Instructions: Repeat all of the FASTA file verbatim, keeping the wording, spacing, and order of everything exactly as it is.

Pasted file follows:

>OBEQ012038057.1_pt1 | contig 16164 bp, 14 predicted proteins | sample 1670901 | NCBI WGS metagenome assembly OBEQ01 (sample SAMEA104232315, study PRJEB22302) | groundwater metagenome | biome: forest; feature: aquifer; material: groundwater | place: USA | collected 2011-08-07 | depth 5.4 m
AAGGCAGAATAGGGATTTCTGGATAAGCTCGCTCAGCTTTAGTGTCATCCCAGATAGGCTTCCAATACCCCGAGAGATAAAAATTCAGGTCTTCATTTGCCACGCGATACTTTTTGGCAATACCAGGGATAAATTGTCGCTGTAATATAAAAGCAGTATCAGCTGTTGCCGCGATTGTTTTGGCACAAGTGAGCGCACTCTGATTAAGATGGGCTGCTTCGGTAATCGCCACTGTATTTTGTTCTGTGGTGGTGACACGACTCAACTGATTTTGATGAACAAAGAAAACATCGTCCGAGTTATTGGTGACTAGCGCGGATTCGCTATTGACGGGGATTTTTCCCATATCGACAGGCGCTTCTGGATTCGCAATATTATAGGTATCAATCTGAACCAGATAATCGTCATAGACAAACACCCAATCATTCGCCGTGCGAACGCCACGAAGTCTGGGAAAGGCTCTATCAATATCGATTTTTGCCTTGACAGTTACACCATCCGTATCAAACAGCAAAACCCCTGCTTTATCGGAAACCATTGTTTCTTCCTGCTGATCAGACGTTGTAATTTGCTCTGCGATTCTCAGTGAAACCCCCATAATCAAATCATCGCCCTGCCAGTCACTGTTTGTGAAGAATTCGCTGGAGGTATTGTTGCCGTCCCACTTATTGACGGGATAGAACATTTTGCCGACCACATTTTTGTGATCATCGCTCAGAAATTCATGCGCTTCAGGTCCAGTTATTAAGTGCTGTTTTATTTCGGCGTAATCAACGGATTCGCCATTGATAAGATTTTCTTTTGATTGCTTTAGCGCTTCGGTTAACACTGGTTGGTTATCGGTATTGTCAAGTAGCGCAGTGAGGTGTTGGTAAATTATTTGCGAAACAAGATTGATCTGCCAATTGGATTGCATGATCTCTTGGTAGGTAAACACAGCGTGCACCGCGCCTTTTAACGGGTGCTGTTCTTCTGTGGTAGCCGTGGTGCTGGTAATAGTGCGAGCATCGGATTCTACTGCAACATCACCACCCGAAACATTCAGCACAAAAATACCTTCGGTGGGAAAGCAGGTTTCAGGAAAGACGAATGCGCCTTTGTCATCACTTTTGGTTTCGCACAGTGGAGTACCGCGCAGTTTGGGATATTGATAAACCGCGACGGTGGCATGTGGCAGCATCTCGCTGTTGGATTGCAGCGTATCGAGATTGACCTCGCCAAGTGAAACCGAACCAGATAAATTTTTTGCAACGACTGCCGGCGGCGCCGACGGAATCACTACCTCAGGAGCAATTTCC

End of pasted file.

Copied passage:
>OBEQ012038057.1_pt1 | contig 16164 bp, 14 predicted proteins | sample 1670901 | NCBI WGS metagenome assembly OBEQ01 (sample SAMEA104232315, study PRJEB22302) | groundwater metagenome | biome: forest; feature: aquifer; material: groundwater | place: USA | collected 2011-08-07 | depth 5.4 m
AAGGCAGAATAGGGATTTCTGGATAAGCTCGCTCAGCTTTAGTGTCATCCCAGATAGGCTTCCAATACCCCGAGAGATAAAAATTCAGGTCTTCATTTGCCACGCGATACTTTTTGGCAATACCAGGGATAAATTGTCGCTGTAATATAAAAGCAGTATCAGCTGTTGCCGCGATTGTTTTGGCACAAGTGAGCGCACTCTGATTAAGATGGGCTGCTTCGGTAATCGCCACTGTATTTTGTTCTGTGGTGGTGACACGACTCAACTGATTTTGATGAACAAAGAAAACATCGTCCGAGTTATTGGTGACTAGCGCGGATTCGCTATTGACGGGGATTTTTCCCATATCGACAGGCGCTTCTGGATTCGCAATATTATAGGTATCAATCTGAACCAGATAATCGTCATAGACAAACACCCAATCATTCGCCGTGCGAACGCCACGAAGTCTGGGAAAGGCTCTATCAATATCGATTTTTGCCTTGACAGTTACACCATCCGTATCAAACAGCAAAACCCCTGCTTTATCGGAAACCATTGTTTCTTCCTGCTGATCAGACGTTGTAATTTGCTCTGCGATTCTCAGTGAAACCCCCATAATCAAATCATCGCCCTGCCAGTCACTGTTTGTGAAGAATTCGCTGGAGGTATTGTTGCCGTCCCACTTATTGACGGGATAGAACATTTTGCCGACCACATTTTTGTGATCATCGCTCAGAAATTCATGCGCTTCAGGTCCAGTTATTAAGTGCTGTTTTATTTCGGCGTAATCAACGGATTCGCCATTGATAAGATTTTCTTTTGATTGCTTTAGCGCTTCGGTTAACACTGGTTGGTTATCGGTATTGTCAAGTAGCGCAGTGAGGTGTTGGTAAATTATTTGCGAAACAAGATTGATCTGCCAATTGGATTGCATGATCTCTTGGTAGGTAAACACAGCGTGCACCGCGCCTTTTAACGGGTGCTGTTCTTCTGTGGTAGCCGTGGTGCTGGTAATAGTGCGAGCATCGGATTCTACTGCAACATCACCACCCGAAACATTCAGCACAAAAATACCTTCGGTGGGAAAGCAGGTTTCAGGAAAGACGAATGCGCCTTTGTCATCACTTTTGGTTTCGCACAGTGGAGTACCGCGCAGTTTGGGATATTGATAAACCGCGACGGTGGCATGTGGCAGCATCTCGCTGTTGGATTGCAGCGTATCGAGATTGACCTCGCCAAGTGAAACCGAACCAGATAAATTTTTTGCAACGACTGCCGGCGGCGCCGACGGAATCACTACCTCAGGAGCAATTTCC